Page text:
Even though life can get hectic, it's important to take time for yourself to unwind and relax. If you're not one to sit in front of the TV every night after work, but would like something to actually DO with your free time that does not involve running to the mall, or to the nearest sports bar, may I suggest you look into model ship building? As a hobby, this is a craft that can be not only fun, but rewarding when you take pleasure in the end result. To view something beautiful that you have built with your own hands is a reward unlike any other.
All you need is the desire to learn, the patience to be creative and sometimes methodical, and the ability to follow detailed instructions. It may seem more involved than it really is, but if you can see past the learning curve with that patience and the desire to see the outcome, you will be handsomely rewarded. Anyone can learn to do it!
Within the realm of model ships, there are ample styles to choose from. There are the favorite sailing ships and pirate ships, military ships, modern day ocean liners and ancient viking ships. There are basic models for the beginner and those that are more involved and challenging. You can guess where you would want to start.
While there are many different types of models you can build, typically, models over the past decades have been made of wood. Wood captures the real feel of ancient boats and give off an extremely elegant and pleasing display. Plastic models just can't replicate the same feel as a wood model. Aside from wood and plastic, there are also models available that are made of metal, which may be the telltale sign of a military ship. Some models come already painted, while other kits provide the necessities for you to embark on your own paint job. With a little research, you can find pretty much anything you may be looking for to get started in and develop your new hobby.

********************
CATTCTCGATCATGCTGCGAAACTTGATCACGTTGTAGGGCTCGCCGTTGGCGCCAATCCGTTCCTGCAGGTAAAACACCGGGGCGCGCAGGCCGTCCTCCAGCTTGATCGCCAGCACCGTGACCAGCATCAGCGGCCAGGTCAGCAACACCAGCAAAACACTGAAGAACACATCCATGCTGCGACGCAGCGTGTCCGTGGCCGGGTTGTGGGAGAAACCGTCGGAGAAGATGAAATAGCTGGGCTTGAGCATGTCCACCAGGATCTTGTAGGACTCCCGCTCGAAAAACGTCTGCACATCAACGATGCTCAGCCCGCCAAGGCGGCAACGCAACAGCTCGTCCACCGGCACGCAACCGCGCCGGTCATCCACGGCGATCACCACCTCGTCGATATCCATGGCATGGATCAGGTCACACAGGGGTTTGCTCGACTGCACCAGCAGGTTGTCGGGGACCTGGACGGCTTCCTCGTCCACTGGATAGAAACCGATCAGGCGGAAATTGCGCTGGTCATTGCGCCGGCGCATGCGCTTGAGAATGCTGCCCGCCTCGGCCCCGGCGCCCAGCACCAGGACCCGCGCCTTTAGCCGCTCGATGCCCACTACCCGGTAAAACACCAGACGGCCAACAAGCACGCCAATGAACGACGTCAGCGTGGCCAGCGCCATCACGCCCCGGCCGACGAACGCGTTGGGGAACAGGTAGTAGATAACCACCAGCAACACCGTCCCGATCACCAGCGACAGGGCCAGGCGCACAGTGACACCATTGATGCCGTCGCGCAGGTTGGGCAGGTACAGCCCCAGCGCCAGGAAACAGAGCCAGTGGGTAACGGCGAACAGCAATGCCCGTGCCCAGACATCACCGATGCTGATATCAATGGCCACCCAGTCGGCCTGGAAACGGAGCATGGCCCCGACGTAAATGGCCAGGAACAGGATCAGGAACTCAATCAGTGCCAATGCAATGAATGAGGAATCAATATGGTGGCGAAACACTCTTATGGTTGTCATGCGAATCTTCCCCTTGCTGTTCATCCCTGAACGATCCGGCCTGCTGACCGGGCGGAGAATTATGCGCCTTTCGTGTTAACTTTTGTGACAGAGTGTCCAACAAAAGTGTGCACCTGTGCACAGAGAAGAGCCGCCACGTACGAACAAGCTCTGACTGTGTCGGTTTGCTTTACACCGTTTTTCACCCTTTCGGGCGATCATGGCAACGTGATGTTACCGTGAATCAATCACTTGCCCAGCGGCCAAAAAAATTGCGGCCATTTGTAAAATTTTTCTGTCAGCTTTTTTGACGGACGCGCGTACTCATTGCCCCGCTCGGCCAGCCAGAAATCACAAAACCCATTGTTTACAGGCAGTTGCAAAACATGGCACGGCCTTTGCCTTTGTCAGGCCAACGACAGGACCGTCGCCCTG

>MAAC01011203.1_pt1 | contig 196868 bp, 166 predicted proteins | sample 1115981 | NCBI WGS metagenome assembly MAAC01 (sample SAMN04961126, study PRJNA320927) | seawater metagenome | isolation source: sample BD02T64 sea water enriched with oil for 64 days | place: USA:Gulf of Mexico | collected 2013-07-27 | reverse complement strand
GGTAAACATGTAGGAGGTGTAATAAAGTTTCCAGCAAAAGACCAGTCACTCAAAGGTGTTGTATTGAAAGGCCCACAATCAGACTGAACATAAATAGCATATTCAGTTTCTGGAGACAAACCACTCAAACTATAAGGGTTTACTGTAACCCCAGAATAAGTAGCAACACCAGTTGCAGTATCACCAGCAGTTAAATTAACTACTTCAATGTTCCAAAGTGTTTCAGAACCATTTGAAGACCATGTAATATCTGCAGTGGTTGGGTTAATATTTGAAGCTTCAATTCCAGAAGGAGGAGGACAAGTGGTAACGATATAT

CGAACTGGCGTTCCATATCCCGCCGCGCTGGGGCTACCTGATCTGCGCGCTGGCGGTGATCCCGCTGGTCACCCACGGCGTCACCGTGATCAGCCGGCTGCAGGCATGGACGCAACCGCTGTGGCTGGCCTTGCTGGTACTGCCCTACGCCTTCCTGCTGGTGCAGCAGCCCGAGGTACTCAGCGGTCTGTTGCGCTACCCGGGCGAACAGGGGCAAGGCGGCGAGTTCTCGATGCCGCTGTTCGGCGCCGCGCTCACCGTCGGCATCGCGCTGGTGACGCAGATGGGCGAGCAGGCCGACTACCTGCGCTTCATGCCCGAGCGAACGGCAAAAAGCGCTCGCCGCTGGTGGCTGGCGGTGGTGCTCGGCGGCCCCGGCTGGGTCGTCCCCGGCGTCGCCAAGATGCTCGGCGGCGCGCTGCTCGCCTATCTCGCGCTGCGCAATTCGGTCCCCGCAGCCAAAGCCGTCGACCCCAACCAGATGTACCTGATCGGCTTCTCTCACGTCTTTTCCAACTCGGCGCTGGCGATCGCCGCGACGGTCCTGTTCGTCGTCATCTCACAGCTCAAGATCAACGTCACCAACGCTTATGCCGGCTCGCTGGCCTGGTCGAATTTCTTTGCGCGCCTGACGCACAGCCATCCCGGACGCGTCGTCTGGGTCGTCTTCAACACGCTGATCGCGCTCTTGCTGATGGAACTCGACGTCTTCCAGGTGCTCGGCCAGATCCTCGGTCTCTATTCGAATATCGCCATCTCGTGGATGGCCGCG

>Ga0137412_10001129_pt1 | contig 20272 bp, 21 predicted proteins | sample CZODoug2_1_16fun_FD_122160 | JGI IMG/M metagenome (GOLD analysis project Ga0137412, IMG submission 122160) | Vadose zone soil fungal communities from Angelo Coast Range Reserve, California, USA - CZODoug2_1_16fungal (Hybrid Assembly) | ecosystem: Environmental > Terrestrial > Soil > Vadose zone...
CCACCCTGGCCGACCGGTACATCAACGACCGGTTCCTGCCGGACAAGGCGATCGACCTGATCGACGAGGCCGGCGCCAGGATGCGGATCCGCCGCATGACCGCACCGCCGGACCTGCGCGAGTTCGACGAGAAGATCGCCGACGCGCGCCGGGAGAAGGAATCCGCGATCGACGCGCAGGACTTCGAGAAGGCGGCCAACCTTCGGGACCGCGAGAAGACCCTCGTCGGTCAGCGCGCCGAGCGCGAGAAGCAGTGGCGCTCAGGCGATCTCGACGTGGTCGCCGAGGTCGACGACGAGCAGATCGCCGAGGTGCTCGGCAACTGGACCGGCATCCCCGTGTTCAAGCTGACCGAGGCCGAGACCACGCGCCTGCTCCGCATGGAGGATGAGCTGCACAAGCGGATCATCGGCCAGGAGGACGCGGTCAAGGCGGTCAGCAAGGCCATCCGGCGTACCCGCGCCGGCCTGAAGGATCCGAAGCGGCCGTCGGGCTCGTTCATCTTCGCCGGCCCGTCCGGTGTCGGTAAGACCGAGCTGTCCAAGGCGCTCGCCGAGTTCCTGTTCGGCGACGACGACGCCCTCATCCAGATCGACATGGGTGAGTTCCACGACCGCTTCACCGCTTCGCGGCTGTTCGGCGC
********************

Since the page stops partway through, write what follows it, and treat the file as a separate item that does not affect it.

If you are going in the way of a kit, which many people do, you will find there is a wide degree of skill levels catered to. This is especially great for those who have kids who would like to partake in the fun, or those who just feel they'd like to start out easy. Oftentimes the easiest kits to start with use plastic components and come already painted. Some kits snap together instead of requiring glue. As you develop your skills, you can move into the more challenging kits for wood or metal boats. These will contain detailed instructions, intricate plans and several pieces that must be painted as well as glued. If you start simple and work your way up, a kit like this is not as daunting as it may initially sound.